In the above circuit, I would also like to replace the 4001 stuff with a 555 one shot.
 

jack0987

Member
There are LOTS of buffer/driver ICs that would be able to drive an LED. I don't really have any specific recommendation off the top of my head...

If you can't find anything on hand and really want to test, you might be able to use some discrete transistors to drive the LEDs (along with some current limiting resistors, of course), but that might be a bit cumbersome to wire up for 14 separate inputs.
I have lots of 7490s on hand and (still looking) and I think a few 7 segment driver ICs as well to replace the 744020. This would work quite nicely for me.

What do you think?

EDIT: I do have some 7447s but now think I'll just stay with the binary. Still looking for a binary driver of sorts.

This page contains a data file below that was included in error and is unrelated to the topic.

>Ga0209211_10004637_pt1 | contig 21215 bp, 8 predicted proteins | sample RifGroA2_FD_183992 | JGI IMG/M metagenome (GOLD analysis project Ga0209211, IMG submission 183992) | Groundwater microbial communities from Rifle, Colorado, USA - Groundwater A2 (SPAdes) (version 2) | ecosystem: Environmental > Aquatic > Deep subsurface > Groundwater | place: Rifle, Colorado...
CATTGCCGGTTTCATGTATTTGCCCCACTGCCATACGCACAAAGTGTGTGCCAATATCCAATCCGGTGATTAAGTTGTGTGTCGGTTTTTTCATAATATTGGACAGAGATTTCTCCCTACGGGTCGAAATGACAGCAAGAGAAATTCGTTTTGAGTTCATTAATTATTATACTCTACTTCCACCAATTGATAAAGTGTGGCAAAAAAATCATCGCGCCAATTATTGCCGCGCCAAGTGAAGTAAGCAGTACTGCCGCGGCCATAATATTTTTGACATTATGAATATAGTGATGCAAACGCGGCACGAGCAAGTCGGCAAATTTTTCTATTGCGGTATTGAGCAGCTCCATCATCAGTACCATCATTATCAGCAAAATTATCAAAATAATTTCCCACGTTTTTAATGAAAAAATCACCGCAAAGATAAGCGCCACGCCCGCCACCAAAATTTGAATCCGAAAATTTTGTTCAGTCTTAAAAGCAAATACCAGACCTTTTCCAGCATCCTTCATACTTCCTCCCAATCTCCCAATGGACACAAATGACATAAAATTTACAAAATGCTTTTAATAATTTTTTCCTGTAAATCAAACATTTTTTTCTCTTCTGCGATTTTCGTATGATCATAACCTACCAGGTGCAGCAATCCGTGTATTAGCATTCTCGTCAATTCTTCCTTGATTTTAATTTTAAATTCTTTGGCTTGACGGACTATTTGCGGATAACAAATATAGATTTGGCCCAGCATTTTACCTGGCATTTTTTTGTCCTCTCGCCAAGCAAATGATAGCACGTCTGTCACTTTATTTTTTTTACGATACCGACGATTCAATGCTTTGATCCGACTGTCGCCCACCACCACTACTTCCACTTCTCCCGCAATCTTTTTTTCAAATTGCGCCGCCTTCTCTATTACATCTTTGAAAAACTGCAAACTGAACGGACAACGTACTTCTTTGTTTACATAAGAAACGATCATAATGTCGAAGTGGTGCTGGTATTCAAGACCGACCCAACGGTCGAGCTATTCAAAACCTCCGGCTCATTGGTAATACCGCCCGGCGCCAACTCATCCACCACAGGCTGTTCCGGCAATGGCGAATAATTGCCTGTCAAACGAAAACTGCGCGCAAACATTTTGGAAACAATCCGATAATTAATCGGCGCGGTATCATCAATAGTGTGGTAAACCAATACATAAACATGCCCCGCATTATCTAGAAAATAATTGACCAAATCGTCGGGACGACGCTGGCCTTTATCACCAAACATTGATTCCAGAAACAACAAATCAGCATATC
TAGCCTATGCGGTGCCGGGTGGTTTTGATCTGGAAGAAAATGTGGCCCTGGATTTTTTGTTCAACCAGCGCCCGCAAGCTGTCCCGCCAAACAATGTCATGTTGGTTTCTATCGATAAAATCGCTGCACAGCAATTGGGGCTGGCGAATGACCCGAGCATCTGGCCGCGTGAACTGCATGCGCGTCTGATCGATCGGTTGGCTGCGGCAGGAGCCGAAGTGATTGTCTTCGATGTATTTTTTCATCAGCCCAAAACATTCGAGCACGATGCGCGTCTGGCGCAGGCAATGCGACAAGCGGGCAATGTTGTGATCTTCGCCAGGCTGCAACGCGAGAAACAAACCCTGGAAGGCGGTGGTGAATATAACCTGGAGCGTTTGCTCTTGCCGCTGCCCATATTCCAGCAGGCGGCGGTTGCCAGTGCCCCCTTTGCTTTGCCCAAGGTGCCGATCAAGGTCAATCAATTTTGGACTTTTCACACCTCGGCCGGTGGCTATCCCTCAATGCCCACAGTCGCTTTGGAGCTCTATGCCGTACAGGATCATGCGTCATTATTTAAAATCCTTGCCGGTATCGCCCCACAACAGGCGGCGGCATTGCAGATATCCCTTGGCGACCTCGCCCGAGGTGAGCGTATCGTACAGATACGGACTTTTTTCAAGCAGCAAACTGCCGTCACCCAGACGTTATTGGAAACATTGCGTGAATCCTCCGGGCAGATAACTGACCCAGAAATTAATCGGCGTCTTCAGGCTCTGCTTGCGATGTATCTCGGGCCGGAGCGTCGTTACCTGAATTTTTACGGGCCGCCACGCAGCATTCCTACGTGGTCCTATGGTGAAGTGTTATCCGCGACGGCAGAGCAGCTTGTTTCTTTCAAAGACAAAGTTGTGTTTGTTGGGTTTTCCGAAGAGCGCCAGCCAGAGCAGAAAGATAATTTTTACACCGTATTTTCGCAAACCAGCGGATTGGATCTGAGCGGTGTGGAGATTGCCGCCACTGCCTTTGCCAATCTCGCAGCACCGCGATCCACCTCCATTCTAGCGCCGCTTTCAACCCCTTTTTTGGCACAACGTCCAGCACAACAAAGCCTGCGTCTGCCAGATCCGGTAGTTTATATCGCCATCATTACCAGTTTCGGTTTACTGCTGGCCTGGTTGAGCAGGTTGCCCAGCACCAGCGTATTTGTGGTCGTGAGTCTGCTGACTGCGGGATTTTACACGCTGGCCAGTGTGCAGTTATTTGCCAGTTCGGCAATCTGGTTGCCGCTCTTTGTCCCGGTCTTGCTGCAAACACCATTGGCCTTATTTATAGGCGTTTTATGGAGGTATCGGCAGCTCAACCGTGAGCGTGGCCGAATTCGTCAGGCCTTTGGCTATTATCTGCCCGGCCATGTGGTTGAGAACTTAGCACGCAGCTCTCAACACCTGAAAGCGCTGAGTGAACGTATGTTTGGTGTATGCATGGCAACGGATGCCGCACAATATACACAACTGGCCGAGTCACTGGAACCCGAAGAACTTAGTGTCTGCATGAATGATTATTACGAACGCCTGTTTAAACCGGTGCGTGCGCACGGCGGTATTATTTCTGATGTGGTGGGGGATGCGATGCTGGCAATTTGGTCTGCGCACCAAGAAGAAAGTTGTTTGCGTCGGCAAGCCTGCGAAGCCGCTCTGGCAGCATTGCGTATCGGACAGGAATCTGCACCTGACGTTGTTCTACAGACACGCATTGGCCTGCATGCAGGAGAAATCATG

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jack0987

Member
The ULN2003/2004 is a great general purpose driver for experimenting. 7 drivers in a package, base resistors built in, a single ground pin, and rated for 50 V and 0.5 A. 8 in a ULN2803/04.

ak
Thanks. This is not a part I will have on hand. Is there something similar you can think of I might use without base resistors built in?
 

aardyvarky

Member
OptoSw.jpg
Perhaps the OP meant one of these (commonly known as a photo-interrupter or opto-switch)? If mounted upside-down at the top of the slot then some filtering of smaller coins can be achieved (tut tut @ naughty people). Also, although the clock input should be normally low, the coin will create a high-low-high pulse, which is enough to clock the 4020, as long as it is fast enough... the sensor is normally a long way down the coin tube so that the coin is travelling quite fast by then - that also stops lolly-stick triggering (tut tut again!).
 

AnalogKid